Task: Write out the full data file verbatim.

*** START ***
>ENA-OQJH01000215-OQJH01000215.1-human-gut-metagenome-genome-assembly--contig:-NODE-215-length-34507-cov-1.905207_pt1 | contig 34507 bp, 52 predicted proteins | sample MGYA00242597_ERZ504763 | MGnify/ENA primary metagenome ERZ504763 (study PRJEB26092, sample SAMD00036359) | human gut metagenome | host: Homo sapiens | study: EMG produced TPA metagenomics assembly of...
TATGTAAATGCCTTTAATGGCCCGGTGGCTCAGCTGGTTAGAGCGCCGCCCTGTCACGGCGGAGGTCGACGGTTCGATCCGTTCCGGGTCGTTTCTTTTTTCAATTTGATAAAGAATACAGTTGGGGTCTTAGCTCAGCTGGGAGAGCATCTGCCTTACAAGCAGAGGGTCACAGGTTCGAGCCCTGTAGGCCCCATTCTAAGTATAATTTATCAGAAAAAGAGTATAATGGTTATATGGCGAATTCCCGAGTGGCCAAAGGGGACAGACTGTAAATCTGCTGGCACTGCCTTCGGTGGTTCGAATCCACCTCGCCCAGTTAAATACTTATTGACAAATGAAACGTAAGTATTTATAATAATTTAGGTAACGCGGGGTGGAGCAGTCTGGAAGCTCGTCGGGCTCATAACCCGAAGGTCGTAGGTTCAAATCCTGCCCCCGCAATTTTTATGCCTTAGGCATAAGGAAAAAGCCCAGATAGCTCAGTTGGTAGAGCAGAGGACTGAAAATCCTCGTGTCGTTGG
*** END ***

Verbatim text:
>ENA-OQJH01000215-OQJH01000215.1-human-gut-metagenome-genome-assembly--contig:-NODE-215-length-34507-cov-1.905207_pt1 | contig 34507 bp, 52 predicted proteins | sample MGYA00242597_ERZ504763 | MGnify/ENA primary metagenome ERZ504763 (study PRJEB26092, sample SAMD00036359) | human gut metagenome | host: Homo sapiens | study: EMG produced TPA metagenomics assembly of...
TATGTAAATGCCTTTAATGGCCCGGTGGCTCAGCTGGTTAGAGCGCCGCCCTGTCACGGCGGAGGTCGACGGTTCGATCCGTTCCGGGTCGTTTCTTTTTTCAATTTGATAAAGAATACAGTTGGGGTCTTAGCTCAGCTGGGAGAGCATCTGCCTTACAAGCAGAGGGTCACAGGTTCGAGCCCTGTAGGCCCCATTCTAAGTATAATTTATCAGAAAAAGAGTATAATGGTTATATGGCGAATTCCCGAGTGGCCAAAGGGGACAGACTGTAAATCTGCTGGCACTGCCTTCGGTGGTTCGAATCCACCTCGCCCAGTTAAATACTTATTGACAAATGAAACGTAAGTATTTATAATAATTTAGGTAACGCGGGGTGGAGCAGTCTGGAAGCTCGTCGGGCTCATAACCCGAAGGTCGTAGGTTCAAATCCTGCCCCCGCAATTTTTATGCCTTAGGCATAAGGAAAAAGCCCAGATAGCTCAGTTGGTAGAGCAGAGGACTGAAAATCCTCGTGTCGTTGG